Crothersville Elementary School fifth-graders recently delivered baskets to the officers at the Crothersville Police Department.
We started with an amazing story, but the end is priceless.
Several weeks ago, we were working on summarizing and writing informational text.
One of my favorite ways to practice this is by reading newspaper and magazine articles.
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While searching for articles to use in my lesson plans, I discovered several that related to the controversial shootings involving police officers from this summer. We read an article about police officers being afraid to go to work each day and articles that expressed how officers are the first to respond and the first to be blamed.
After a week of reading and writing about police officers, my students decided that we should show our appreciation for the six local police officers who protect and serve our town.
As a teacher, I couldn’t have been more proud of them.
They decided what we would do for the officers and how we would raise the money to purchase items and contacted local business for donations.
As a class, they raised $100, which was used to purchase the baskets, popcorn, candy and other items for a movie night-themed gift basket. From there, we received donations from Family Video, Little Caesars and Balloons-n-Baskets Gift and Floral Shop.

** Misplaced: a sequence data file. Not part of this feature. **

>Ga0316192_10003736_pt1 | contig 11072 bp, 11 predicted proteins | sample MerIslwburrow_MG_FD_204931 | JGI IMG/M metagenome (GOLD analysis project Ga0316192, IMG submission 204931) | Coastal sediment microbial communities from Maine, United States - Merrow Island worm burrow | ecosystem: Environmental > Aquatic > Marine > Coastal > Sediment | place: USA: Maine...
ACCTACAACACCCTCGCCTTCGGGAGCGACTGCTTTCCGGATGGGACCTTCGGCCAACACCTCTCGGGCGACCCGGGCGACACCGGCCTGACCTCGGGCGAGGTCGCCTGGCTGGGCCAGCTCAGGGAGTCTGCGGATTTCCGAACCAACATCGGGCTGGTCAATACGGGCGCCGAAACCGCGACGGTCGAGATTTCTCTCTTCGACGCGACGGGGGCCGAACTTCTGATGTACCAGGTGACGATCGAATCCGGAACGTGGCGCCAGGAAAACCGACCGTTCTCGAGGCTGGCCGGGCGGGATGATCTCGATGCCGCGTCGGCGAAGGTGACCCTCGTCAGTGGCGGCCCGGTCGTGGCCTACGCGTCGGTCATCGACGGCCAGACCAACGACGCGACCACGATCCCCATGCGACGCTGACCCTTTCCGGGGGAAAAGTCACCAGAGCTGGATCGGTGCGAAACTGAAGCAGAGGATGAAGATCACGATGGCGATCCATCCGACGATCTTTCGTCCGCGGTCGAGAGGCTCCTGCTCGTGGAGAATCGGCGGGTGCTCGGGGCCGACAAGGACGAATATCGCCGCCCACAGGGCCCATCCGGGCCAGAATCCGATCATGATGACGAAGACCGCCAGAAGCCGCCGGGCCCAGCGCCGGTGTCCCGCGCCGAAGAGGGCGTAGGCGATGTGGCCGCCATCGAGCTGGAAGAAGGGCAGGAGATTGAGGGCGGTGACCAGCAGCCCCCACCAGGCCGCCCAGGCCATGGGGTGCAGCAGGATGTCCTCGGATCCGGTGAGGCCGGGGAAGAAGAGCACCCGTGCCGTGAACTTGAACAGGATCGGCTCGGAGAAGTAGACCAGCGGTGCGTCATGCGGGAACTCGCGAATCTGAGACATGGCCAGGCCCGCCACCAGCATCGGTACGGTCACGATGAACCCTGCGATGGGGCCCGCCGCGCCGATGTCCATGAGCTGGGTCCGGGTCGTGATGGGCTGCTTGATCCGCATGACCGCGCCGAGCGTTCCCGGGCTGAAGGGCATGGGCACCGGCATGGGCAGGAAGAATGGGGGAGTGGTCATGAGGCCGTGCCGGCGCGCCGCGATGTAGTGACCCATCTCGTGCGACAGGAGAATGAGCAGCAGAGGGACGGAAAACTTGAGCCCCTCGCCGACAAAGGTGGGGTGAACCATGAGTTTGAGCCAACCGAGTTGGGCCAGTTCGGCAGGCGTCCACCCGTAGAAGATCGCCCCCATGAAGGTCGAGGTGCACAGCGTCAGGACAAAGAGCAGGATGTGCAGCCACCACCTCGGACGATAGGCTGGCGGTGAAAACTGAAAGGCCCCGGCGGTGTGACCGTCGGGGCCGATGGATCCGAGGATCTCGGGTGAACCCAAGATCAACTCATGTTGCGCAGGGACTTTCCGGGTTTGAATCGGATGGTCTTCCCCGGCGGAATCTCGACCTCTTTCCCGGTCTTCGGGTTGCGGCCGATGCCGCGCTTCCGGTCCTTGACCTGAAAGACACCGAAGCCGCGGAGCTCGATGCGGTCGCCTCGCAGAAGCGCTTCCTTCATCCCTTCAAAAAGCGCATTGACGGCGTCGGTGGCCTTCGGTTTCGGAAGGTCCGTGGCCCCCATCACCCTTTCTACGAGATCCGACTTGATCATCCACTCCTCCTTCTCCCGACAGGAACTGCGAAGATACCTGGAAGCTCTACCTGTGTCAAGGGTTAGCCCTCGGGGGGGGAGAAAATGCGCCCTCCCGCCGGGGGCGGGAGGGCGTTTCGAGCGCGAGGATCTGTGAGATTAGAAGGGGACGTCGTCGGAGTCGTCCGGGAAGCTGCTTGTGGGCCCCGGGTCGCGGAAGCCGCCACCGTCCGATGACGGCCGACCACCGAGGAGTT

Here’s where the story gets even sweeter.
On Oct. 6, we walked from Crothersville Elementary to the Crothersville Police Department. We delivered our baskets, asked the new police chief, Brent Turner, a few questions and sat in his police car.
Then we continued our walk to The Lunch Box, a delicious little restaurant down the road. We had pre-ordered and collected money to purchase milkshakes and drinks.
As I walked up to the counter, a kind, generous man named Danny Hardin asked how many students I had in my class. I responded with a laugh, assuming he thought I had to be crazy for bring 33 students on a trek across town.
Really, he wanted to buy all of our drinks. My heart melted at his generosity. I insisted that he let me use the money that the students brought in because our total was $89. No matter how much I argued, he insisted that he buy our milkshakes. I loved the example that he created for my students.
On our walk back to school, several of my students and I were talking. We gave gift baskets to police officers, which we didn’t have to do. In turn, someone did something wonderful for us, which he didn’t have to do. Give kindness. Receive kindness.
Now, we are trying to decide how we can use our $90, originally intended for shakes, to spread more kindness.
Amanda Wilp is a fifth-grade teacher at Crothersville Elementary School. Send comments to firstname.lastname@example.org.